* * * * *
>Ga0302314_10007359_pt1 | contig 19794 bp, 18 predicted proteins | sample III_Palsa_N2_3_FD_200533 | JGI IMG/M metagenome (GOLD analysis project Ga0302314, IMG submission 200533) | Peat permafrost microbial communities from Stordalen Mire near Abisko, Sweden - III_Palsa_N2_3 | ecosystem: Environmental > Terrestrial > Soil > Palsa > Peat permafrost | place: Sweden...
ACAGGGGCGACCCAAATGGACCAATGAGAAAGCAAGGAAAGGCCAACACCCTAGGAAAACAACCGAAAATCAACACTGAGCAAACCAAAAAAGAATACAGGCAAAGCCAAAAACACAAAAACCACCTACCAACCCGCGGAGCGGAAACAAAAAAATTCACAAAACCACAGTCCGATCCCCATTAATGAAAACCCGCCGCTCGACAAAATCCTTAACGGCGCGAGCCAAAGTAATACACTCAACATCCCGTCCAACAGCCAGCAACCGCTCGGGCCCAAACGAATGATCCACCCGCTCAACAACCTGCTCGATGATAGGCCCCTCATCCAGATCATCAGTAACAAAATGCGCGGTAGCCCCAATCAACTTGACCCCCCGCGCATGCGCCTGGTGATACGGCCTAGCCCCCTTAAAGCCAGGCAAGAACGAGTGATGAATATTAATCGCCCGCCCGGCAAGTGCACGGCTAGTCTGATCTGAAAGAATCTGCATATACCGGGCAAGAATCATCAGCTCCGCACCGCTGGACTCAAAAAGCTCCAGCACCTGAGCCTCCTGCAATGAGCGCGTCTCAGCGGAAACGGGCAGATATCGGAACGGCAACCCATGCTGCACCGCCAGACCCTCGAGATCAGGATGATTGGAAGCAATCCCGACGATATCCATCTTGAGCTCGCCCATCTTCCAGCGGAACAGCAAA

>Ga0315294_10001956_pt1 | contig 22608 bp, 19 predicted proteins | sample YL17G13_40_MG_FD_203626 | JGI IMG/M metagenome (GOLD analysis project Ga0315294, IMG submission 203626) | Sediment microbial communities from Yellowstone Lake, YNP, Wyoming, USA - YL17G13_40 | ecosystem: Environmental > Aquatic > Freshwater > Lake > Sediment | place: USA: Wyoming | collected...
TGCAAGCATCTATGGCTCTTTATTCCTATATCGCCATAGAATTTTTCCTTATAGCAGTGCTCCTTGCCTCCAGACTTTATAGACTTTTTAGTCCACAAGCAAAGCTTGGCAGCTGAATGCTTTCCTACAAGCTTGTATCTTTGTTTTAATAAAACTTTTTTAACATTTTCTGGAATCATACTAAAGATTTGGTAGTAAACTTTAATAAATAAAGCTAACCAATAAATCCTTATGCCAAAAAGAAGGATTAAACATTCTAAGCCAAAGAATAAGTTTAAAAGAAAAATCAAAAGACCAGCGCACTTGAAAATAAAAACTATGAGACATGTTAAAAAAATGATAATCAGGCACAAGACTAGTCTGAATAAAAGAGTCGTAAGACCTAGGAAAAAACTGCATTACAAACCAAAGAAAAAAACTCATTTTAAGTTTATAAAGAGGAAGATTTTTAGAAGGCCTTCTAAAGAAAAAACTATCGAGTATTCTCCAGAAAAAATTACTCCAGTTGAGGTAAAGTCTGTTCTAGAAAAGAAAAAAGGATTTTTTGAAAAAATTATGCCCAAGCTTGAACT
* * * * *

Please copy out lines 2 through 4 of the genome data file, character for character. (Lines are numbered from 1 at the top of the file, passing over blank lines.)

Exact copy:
ACAGGGGCGACCCAAATGGACCAATGAGAAAGCAAGGAAAGGCCAACACCCTAGGAAAACAACCGAAAATCAACACTGAGCAAACCAAAAAAGAATACAGGCAAAGCCAAAAACACAAAAACCACCTACCAACCCGCGGAGCGGAAACAAAAAAATTCACAAAACCACAGTCCGATCCCCATTAATGAAAACCCGCCGCTCGACAAAATCCTTAACGGCGCGAGCCAAAGTAATACACTCAACATCCCGTCCAACAGCCAGCAACCGCTCGGGCCCAAACGAATGATCCACCCGCTCAACAACCTGCTCGATGATAGGCCCCTCATCCAGATCATCAGTAACAAAATGCGCGGTAGCCCCAATCAACTTGACCCCCCGCGCATGCGCCTGGTGATACGGCCTAGCCCCCTTAAAGCCAGGCAAGAACGAGTGATGAATATTAATCGCCCGCCCGGCAAGTGCACGGCTAGTCTGATCTGAAAGAATCTGCATATACCGGGCAAGAATCATCAGCTCCGCACCGCTGGACTCAAAAAGCTCCAGCACCTGAGCCTCCTGCAATGAGCGCGTCTCAGCGGAAACGGGCAGATATCGGAACGGCAACCCATGCTGCACCGCCAGACCCTCGAGATCAGGATGATTGGAAGCAATCCCGACGATATCCATCTTGAGCTCGCCCATCTTCCAGCGGAACAGCAAA

>Ga0315294_10001956_pt1 | contig 22608 bp, 19 predicted proteins | sample YL17G13_40_MG_FD_203626 | JGI IMG/M metagenome (GOLD analysis project Ga0315294, IMG submission 203626) | Sediment microbial communities from Yellowstone Lake, YNP, Wyoming, USA - YL17G13_40 | ecosystem: Environmental > Aquatic > Freshwater > Lake > Sediment | place: USA: Wyoming | collected...
TGCAAGCATCTATGGCTCTTTATTCCTATATCGCCATAGAATTTTTCCTTATAGCAGTGCTCCTTGCCTCCAGACTTTATAGACTTTTTAGTCCACAAGCAAAGCTTGGCAGCTGAATGCTTTCCTACAAGCTTGTATCTTTGTTTTAATAAAACTTTTTTAACATTTTCTGGAATCATACTAAAGATTTGGTAGTAAACTTTAATAAATAAAGCTAACCAATAAATCCTTATGCCAAAAAGAAGGATTAAACATTCTAAGCCAAAGAATAAGTTTAAAAGAAAAATCAAAAGACCAGCGCACTTGAAAATAAAAACTATGAGACATGTTAAAAAAATGATAATCAGGCACAAGACTAGTCTGAATAAAAGAGTCGTAAGACCTAGGAAAAAACTGCATTACAAACCAAAGAAAAAAACTCATTTTAAGTTTATAAAGAGGAAGATTTTTAGAAGGCCTTCTAAAGAAAAAACTATCGAGTATTCTCCAGAAAAAATTACTCCAGTTGAGGTAAAGTCTGTTCTAGAAAAGAAAAAAGGATTTTTTGAAAAAATTATGCCCAAGCTTGAACT